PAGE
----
With this in mind, you want to make sure you are going through all the steps to evict someone. So first you want to serve a tenant with an official notice to quit. with the proper waiting period. So what’s the notice to quit? This is an official way let the tenant know that they need to leave the property, and the date they must be moved out by. A notice to quit is only legally valid if there’s confirmation that the tenant received it. This means you need to send a letter by certified mail, so that you can prove that the tenant received that notice to quit.
File the notice to quit
Next step is then you actually file for eviction with the local court. If the tenant doesn’t want to move, and if they’ve stayed after they’ve received the notice to quit, then you want to make sure you keep all your documentation. You’ll need to you bring all of the correct documentation with you to court, and give the reasons why you want the tenant to move.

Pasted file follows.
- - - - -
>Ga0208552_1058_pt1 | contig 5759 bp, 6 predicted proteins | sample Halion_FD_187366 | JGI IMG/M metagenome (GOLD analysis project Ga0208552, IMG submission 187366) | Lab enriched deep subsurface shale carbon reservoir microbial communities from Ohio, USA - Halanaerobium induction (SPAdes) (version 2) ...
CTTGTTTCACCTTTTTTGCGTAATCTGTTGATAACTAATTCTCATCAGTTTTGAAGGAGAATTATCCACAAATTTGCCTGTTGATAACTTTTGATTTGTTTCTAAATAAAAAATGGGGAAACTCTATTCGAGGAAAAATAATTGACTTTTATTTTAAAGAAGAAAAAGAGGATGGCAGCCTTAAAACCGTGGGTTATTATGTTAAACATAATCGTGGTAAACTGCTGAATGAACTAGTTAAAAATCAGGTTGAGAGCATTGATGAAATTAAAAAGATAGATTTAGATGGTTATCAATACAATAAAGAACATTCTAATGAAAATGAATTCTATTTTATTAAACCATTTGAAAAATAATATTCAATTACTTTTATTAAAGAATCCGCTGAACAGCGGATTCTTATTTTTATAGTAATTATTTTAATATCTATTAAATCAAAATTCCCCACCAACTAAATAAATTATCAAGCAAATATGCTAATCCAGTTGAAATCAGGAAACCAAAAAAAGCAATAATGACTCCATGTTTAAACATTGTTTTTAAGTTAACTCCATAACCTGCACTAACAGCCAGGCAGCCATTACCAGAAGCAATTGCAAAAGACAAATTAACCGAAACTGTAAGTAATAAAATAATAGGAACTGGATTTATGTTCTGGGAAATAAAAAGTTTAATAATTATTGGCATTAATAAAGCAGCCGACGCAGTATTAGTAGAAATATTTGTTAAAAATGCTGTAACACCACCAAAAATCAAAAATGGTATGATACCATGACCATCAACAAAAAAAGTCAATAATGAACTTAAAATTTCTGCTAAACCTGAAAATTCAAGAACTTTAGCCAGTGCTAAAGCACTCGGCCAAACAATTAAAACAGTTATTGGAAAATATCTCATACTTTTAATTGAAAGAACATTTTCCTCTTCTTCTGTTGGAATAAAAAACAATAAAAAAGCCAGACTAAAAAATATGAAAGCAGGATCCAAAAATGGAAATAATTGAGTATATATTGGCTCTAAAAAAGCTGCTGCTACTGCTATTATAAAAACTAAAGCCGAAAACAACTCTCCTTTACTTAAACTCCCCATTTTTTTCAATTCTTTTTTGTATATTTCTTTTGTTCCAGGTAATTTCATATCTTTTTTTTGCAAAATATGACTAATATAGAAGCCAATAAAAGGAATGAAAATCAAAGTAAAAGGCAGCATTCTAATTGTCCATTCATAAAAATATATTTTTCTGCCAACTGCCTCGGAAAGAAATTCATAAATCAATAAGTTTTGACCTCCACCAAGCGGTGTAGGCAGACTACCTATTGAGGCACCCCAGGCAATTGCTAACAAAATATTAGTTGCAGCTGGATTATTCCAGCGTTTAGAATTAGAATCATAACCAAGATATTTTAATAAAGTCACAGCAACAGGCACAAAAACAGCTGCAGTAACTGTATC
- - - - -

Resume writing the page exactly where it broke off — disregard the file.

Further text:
When the tenant acquired the property and why you need them to leave. Especially if it’s prior to the end of a formal lease. If the tenant is without a lease, make sure to bring everything you’ve got make sure you’ve got your notice to quit confirmation. This will show that the tenet received it. Also bring all your documents related to rent they paid and if there’s rent they haven’t paid etc. If there’s any criminal charges, or drug use, or damage the property, document this and bring it into the court as well.
If the court rules in your favor they’re going to issue an eviction notice, and then you can contact the sheriff to come and help you remove the tenant at that time. I’m sure that you or no one else wants to get to that point, but it sometimes happens.
If you’re a Landlord that’s Desperate for the Tenant to Move Out
Another option is first is cash for keys. This one is painful if a tenant owes you back rent for 2 months or 3 months. You contact the tenant and offer them money to move out of your property on really short notice. This is a very hard lesson to learn as a landlord when you have to do the cash for keys offer. You could be letting back rent go, you can’t file for the damages, but it is another approach that a lot of people use. It motivates people that don’t want to leave to leave your property.